Strip Search follows several parallel stories examining personal freedoms vs. national security in the aftermath of 9/11; two main subplots involve an American woman detained in China and an Arab man detained in New York City.
Circuit-riding Texas lawyer Timothy Higgins defends a former girlfriend against a murder charge stemming from an extortionist's threat to reveal her shady past. Through adroit courtroom ... See full summary »
When two brothers organize the robbery of their parents' jewelry store the job goes horribly wrong, triggering a series of events that sends them, their father and one brother's wife hurtling towards a shattering climax.
Philip Seymour Hoffman,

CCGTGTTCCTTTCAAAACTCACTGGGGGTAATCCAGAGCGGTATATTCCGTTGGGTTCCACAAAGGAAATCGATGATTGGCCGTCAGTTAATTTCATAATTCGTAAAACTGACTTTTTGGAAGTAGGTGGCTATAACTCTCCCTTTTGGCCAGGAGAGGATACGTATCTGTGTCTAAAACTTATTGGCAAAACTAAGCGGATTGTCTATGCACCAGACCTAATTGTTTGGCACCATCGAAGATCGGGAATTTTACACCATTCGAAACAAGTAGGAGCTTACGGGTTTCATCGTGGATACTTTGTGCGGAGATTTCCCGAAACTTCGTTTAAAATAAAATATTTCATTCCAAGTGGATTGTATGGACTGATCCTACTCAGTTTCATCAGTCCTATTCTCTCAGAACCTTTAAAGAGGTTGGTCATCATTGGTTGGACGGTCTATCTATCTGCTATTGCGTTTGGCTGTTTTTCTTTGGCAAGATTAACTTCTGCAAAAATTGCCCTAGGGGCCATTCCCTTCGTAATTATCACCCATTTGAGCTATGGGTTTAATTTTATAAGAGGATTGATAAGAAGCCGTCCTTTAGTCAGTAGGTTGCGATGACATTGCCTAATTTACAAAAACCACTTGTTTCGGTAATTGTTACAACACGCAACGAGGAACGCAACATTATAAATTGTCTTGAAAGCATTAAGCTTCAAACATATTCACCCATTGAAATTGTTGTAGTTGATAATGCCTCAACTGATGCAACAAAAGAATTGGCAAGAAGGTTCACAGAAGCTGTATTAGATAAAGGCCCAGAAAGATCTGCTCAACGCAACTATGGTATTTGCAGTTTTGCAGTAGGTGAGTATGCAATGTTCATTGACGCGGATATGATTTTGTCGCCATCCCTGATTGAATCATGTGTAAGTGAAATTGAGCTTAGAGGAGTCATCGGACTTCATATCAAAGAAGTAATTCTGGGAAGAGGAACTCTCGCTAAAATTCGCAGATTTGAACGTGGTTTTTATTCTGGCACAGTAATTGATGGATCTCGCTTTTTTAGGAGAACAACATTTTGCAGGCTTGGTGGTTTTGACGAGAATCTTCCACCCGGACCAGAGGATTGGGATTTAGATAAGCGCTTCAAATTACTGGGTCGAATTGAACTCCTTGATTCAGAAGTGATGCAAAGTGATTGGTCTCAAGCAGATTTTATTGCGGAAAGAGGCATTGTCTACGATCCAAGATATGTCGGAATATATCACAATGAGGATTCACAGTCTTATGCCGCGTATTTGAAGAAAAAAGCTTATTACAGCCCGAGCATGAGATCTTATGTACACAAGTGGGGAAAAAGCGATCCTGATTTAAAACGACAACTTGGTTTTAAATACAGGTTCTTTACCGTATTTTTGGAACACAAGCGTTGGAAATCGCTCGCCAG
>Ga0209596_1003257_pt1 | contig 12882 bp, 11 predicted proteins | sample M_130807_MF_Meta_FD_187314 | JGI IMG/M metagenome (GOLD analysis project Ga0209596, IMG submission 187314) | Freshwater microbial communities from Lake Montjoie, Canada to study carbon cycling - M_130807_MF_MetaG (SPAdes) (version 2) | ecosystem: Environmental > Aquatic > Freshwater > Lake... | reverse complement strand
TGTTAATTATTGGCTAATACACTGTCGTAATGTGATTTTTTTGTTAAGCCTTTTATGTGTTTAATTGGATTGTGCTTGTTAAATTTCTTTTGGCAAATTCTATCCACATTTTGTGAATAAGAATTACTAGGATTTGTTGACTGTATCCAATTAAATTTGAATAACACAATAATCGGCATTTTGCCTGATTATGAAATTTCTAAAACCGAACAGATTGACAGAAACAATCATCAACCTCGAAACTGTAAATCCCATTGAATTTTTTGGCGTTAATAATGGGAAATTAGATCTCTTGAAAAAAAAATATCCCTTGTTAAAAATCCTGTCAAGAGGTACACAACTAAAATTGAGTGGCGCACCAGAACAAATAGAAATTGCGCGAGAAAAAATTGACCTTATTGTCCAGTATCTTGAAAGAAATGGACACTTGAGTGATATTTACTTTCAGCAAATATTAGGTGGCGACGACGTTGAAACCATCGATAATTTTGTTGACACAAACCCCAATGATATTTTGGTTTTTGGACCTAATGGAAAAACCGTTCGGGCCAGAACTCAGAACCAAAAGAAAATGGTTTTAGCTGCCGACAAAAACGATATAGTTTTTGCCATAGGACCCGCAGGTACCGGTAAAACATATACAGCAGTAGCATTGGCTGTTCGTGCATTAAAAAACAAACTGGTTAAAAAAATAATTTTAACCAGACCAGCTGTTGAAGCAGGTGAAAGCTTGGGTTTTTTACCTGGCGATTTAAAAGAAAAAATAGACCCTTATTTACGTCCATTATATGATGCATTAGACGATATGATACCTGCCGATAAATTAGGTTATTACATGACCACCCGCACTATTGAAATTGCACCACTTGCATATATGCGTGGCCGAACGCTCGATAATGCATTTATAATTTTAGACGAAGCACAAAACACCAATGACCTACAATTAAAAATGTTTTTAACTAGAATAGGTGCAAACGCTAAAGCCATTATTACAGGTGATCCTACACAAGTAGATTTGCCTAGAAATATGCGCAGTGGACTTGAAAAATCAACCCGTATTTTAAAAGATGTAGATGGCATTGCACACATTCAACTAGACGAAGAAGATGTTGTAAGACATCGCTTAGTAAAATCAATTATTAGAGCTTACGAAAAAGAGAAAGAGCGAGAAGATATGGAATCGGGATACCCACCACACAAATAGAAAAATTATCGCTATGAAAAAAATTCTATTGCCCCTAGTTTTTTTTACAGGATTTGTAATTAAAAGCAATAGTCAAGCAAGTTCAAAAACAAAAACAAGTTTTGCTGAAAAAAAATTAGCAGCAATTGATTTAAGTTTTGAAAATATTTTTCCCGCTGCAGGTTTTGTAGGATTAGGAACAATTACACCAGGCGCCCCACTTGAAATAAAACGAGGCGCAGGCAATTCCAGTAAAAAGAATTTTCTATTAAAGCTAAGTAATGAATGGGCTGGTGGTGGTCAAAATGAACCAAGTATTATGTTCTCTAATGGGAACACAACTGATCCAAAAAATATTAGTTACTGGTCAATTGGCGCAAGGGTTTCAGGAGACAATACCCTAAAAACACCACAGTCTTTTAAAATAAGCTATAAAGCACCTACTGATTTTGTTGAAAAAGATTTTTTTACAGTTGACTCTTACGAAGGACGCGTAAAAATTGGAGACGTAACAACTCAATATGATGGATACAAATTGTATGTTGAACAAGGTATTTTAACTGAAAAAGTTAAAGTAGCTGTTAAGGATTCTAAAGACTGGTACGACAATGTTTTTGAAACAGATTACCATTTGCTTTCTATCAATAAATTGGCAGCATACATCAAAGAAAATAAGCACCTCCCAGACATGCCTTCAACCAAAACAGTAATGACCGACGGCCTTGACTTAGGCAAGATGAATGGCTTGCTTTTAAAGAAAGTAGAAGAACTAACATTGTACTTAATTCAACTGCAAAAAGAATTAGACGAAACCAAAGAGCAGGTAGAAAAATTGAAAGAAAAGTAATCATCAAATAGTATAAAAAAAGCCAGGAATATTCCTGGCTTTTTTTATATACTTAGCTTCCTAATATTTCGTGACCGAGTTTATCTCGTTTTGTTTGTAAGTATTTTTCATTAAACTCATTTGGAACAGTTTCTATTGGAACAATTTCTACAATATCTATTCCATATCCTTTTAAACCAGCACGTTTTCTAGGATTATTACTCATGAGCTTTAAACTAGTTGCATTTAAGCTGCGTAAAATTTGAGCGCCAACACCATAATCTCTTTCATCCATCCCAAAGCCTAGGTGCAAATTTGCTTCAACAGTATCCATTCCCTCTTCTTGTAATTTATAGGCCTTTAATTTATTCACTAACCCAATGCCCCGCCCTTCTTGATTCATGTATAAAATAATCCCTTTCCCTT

This is clearly lesser Tennessee Williams, and must be seen to be believed. Lynn Redgrave's character and James Coburn's character get married on a TV show (despite the fact that they barely know each other) and return to his family's derelict plantation. The only other occupant is his half-brother (Hooks). The action of the film involves Redgrave going back and forth between the two men while they flash back to scenes of their dissolute past. All the while, the river is threatening to overrun its banks. That's it. That's the film. I like Williams' major works as much as most people, though to be honest, I usually prefer the "cleaned up" Hollywood versions of his stories, not because of the sanitized plots but because of clarity. But lesser-known plays like "Seven Descents of Myrtle" (on which this film is based) and "The Milk Train Doesn't Stop Here Anymore" (on which "Boom!" is based lack even the compelling elements of his more familiar dramas. When producers tried to cash in on Williams's good name by buying up everything he ever did, they ended up making puzzling junk like this.
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